A company that is in a position to adopt a tone that lands directly in the middle of the casual and all business categories may, strictly from that fact alone, already have an advantage over a competitor. Most often, we recommend a tone that is professional, yet at the same time inviting so that a visitor feels welcome to stay and learn about the company. Design Elements The style of the pages on the website is another factor to consider. Again, the type of business will actually determine if a particular style should be used or what choices are most appropriate. A brochure style website is one option. In a brochure style, information is laid out succinctly; yet, thoroughly enough that consumers can see the advantages of one company over another. A brochure-type style also allows for flexibility in choosing between a casual or business tone.

Newsletters provide room for additional information; however, the contents should be written interestingly enough so that the reader's attention is held. Newsletters often require updating, but if a company is very forward-moving and wants to get that across, this style may actually help. Again, newsletters allow for flexibility, as both casual and business tones lend themselves well to a newsletter format. We always recommend that a website has the ability to collect opt-in email addresses whether or not the company currently has a newsletter. This allows a business the option of keeping in touch with a particular target market

An information page style is also quite useful. Information is presented in a clear, concise format, with sections headings where applicable. This is often used on a home page, with links to other sections of the website either embedded in the information itself or otherwise located above or around the information. Many companies are using blogs as part of their overall website. This can be especially helpful when circumstances dictate that other parts of the website be written in a more serious, businesslike tone. Websites that are or will be designed to respond to consumer "clicks" may require a specific layout. The ease, or lack thereof, with which the website invites "clicks" can spell the difference between that company being chosen and the competitor getting the job. Experienced website designers will keep this in mind, and plan accordingly.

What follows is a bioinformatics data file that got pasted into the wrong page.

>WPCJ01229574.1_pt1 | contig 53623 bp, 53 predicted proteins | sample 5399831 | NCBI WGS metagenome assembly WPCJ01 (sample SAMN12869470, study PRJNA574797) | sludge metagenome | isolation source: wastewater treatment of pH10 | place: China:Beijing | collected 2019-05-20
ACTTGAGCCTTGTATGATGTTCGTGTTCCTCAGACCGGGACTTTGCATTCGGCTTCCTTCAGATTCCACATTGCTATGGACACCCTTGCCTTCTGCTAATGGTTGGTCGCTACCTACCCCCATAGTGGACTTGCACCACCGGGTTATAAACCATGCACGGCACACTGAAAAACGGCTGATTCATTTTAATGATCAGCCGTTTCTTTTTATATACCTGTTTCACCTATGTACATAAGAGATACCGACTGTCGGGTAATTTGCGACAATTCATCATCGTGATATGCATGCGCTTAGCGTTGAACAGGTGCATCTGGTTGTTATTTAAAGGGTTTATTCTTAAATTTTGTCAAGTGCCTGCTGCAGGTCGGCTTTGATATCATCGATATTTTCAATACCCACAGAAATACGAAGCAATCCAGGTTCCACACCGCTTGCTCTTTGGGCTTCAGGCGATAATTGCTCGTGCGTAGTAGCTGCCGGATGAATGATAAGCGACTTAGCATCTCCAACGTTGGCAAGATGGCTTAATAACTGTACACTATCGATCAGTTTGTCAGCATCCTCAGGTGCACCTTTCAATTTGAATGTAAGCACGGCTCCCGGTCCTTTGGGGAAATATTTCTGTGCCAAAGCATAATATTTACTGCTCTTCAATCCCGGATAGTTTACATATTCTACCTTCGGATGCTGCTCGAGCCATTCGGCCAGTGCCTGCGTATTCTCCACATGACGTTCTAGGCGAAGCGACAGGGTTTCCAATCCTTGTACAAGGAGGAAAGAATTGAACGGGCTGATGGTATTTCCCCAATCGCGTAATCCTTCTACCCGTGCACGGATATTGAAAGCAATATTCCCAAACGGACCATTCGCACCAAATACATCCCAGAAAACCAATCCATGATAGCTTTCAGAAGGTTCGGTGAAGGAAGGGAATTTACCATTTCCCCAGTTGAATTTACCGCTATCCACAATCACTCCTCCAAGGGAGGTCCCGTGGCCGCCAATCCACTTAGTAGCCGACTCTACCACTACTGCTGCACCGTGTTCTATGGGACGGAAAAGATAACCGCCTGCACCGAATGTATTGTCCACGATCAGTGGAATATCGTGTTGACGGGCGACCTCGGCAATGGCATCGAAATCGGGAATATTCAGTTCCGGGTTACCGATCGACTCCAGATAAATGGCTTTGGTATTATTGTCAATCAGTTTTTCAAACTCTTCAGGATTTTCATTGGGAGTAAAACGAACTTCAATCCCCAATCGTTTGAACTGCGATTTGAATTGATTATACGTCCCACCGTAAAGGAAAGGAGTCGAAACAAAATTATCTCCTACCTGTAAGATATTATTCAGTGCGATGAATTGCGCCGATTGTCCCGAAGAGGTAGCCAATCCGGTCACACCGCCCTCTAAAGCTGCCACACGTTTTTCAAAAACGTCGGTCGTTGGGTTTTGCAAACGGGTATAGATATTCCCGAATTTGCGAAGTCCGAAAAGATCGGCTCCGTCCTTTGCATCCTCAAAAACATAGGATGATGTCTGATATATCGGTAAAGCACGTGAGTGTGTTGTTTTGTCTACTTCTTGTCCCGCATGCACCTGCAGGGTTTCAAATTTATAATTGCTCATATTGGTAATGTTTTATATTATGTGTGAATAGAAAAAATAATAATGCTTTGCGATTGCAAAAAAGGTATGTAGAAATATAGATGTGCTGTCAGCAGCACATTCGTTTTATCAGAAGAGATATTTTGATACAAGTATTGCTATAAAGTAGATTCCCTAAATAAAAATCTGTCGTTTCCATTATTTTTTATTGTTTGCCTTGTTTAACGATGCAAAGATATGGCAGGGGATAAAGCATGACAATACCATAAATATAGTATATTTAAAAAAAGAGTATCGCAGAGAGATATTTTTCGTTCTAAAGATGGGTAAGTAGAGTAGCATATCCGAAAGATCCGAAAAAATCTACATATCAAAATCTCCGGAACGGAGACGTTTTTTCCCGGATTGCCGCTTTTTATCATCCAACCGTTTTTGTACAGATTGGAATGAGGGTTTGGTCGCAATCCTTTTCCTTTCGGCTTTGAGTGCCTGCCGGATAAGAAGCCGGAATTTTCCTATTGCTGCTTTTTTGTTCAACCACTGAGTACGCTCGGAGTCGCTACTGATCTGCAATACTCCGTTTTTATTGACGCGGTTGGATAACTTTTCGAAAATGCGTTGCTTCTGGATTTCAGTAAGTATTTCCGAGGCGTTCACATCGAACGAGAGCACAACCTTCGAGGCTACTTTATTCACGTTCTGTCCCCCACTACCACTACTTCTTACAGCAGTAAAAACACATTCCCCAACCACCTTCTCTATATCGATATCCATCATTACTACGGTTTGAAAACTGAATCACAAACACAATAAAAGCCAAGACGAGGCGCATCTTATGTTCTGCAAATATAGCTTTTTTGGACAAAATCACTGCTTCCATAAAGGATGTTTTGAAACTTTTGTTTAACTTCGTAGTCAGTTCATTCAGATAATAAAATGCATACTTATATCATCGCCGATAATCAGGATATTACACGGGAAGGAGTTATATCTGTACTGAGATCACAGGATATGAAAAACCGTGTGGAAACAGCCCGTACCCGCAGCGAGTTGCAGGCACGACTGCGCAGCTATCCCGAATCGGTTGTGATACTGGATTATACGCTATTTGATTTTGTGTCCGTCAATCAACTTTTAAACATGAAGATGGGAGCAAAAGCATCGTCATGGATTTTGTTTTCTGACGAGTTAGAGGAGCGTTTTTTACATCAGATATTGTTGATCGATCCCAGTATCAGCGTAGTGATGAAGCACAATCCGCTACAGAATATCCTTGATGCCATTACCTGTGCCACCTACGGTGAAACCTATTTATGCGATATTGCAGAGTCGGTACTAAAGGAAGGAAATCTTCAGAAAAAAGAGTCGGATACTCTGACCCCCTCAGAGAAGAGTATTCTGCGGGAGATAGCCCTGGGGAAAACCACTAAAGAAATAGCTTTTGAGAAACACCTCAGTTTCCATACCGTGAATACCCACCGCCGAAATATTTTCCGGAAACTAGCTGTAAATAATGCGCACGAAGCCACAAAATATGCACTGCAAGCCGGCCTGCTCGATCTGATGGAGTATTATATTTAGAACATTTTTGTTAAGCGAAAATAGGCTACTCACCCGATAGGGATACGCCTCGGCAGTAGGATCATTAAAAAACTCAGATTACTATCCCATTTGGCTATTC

No matter what layout design is used, if it does not allow for expansion, or cannot easily be updated, then it is going to be counterproductive. Nothing will turn users away from a website faster than outdated information and the same tired graphics being seen each time the website is visited. Seeing such a website may very well lead a consumer to think, possibly erroneously, that if the company does not care about its website image, then it may not care about its real image. While it is true that the homepage is the first thing that one will see upon entering a site's URL, this does not mean that less attention can be paid to subsequent pages. The goal of the designer and the company is not only to get the consumer to visit the site, but to "park" there for a while. For this reason, the different windows in a website should be as easy to access and navigate as the home page.

The same rules apply to them as to the home page: the information needs to be current and easily found and the other windows should offer drop-down menus and point-and-click options. Depending on the subject or area discussed in a particular window, however, the tone can possibly change. Whereas circumstances may dictate that the home page and perhaps other pages on the website adopt a professional, no-nonsense tone, it may be possible to present information in other windows in a more casual tone. This can be especially true of windows or links to blog pages or "about us" pages. Given the opportunity, people within an organization often want to come across as a person, not just a face or a name. Blog and "about us" pages offer a format in which this can be done. Search Engine Considerations " Knowing your target audience